Behind the scenes of ‘Cooking the books’

Behind the scenes of ‘Cooking the books’

Towards the end of last year I was contacted by Talkback, the TV production company. They had seen my blog and wanted to invite me to appear on a forthcoming TV food show they were making called ‘Cooking the Books’, which was due to run on consecutive evenings on Channel 5.

First of all I was amazed once again by the power of a blog to attract people from around the world who either want to say they like what you do, or else ask you to collaborate on a project. For example, two different airline magazines got in touch last year asking if they could use some of my photos in a magazine article they were writing about Italian food!

Anyway, I was intrigued because they wanted me to bring along one or two dishes that I had prepared myself, based on any recipe book I liked. This actually was a bit of a challenge for me because although I read lots of recipe books I nearly always have to drastically change the recipes I find to make them work in the way I want to. Does anyone else find themselves doing that?

My solution was to take two of my favourite dishes, traditional lasagne bolognese, along with my apple cake with lemon zest and vanilla. The book I took with me is the ‘bible’ of Italian cuisine, namely The Silver Spoon, which has recently been translated into English. If you want to learn how Italians make Italian food, rather than people who have merely travelled there (sorry Jamie…), then this is the book you need to have.

The Silver Spoon

The Silver Spoon

The idea behind the show is that any member of the public could turn up and bring along a dish they’ve made. This is then tasted and judged by a panel of guests. In theory the winner of this contest goes on to discuss their dish and the book it was inspired by on camera.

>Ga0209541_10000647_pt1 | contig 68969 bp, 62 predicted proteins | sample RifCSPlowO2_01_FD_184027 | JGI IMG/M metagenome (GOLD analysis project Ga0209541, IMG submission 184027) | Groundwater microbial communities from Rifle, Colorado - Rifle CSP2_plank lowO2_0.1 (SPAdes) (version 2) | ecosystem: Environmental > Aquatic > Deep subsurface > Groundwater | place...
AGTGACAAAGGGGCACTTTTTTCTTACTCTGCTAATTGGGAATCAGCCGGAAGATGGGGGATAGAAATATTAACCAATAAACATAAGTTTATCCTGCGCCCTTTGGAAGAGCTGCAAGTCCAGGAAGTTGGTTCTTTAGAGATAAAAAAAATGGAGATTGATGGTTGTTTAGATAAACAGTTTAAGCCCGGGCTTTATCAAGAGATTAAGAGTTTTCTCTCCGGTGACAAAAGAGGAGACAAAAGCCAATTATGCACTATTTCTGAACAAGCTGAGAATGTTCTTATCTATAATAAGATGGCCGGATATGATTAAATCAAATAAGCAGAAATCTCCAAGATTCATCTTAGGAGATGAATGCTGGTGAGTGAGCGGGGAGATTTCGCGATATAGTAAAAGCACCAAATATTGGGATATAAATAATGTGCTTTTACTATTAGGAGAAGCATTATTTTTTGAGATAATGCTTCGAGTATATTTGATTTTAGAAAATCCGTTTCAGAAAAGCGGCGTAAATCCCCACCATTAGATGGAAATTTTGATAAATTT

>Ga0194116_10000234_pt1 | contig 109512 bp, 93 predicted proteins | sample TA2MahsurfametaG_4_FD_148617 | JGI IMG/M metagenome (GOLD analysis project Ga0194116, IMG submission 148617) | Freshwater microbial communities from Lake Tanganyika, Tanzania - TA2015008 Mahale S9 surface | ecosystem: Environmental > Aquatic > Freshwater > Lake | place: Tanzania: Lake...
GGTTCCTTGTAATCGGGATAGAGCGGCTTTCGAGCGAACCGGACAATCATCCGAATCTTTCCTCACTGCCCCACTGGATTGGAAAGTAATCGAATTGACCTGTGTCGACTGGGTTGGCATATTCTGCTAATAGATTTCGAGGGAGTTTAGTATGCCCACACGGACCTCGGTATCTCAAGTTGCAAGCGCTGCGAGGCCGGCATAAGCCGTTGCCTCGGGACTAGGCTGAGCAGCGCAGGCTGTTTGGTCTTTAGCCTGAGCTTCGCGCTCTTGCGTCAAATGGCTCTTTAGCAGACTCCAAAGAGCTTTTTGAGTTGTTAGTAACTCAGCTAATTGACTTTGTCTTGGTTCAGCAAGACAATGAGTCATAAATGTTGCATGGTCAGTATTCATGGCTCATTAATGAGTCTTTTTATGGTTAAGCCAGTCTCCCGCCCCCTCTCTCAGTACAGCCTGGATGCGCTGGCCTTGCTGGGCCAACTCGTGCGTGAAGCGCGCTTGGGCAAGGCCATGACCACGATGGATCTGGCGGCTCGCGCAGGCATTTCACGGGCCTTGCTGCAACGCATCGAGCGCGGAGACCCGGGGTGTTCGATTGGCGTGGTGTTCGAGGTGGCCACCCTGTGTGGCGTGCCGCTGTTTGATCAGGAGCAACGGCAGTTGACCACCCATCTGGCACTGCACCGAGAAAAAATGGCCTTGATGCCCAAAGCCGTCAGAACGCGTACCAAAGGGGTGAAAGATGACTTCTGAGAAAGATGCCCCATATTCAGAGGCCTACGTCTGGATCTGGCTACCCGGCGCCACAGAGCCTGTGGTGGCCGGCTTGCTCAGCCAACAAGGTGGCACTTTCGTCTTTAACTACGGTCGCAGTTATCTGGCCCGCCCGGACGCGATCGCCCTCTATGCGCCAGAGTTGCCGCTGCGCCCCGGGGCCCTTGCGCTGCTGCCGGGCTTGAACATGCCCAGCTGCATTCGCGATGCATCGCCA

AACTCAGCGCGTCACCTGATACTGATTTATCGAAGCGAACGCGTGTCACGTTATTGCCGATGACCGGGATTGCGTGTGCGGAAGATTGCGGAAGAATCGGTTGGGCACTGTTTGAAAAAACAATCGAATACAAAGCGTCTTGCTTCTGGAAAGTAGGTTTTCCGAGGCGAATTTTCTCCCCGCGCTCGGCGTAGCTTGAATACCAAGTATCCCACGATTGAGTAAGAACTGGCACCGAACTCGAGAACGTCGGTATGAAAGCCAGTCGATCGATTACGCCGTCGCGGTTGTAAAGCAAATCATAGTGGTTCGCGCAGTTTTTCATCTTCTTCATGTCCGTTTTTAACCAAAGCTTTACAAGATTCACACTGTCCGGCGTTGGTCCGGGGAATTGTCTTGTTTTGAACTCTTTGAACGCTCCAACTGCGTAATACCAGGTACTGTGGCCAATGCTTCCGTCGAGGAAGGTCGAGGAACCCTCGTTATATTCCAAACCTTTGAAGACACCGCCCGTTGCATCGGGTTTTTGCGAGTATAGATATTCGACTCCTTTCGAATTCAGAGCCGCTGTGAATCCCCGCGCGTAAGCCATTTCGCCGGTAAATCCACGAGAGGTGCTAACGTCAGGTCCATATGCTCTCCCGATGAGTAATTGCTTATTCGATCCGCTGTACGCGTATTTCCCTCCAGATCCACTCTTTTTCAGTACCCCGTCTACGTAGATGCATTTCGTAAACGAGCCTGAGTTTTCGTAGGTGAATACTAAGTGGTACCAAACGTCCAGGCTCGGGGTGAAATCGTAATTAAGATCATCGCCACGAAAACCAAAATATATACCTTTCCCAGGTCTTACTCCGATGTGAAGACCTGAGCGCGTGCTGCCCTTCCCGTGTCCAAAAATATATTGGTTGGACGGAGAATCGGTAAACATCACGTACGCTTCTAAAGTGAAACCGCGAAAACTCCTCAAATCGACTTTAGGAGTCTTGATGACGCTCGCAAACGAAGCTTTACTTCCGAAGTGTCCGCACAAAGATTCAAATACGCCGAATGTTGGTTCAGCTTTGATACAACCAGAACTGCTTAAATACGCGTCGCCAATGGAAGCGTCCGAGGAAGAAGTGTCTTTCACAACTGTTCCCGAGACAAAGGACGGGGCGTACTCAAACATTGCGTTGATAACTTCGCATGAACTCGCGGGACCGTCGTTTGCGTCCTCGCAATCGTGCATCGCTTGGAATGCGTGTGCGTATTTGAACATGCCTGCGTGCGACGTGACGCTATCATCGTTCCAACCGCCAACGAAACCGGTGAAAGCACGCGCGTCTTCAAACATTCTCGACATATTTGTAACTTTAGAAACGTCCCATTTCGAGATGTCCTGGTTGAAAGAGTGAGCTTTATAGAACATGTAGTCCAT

The reality, as with most things on TV it would appear, was somewhat different. When I got there it was clear that another lady had been pre-selected to do this role. I guess this makes sense because you would need to have the book there to show that as well, so it would have to be decided beforehand wouldn’t it?

However, there was another role that needed to be fulfilled by a member of the audience, and for that they choose me. The end of the programme features a ‘cook-off’ between two celebrity chefs who each cook a dish from their own book.

For my show this was between Sophie Grigson, who was making a broad bean, dill and saffron pilaff from her book Vegetables, and Reza Mahammad, who made a minced lamb and lentil pilau from his book Rice, Spice and all things nice .

Reza is a flamboyant character to say the least and his dish very much reflected this. Sophie, however, was a bubbly but also maternal character. I really enjoyed her dish because of its straightforward simplicity that enhanced the natural flavours of each ingredient. So for me there was only one winner and I chose Sophie’s dish, giving my reasons live on camera. This was a bit unnerving I have to admit!

Overall, it was enlightening to see how much attention to detail is paid to every aspect of filming. Shots were sometimes taken again and again until everyone was happy, and there was a lot of pressure to get things right.

Consequently the focus of the day was purely on presentation rather than the quality of the food, but perhaps I was a bit naive to expect otherwise?

Its certainly very different from my kitchen!

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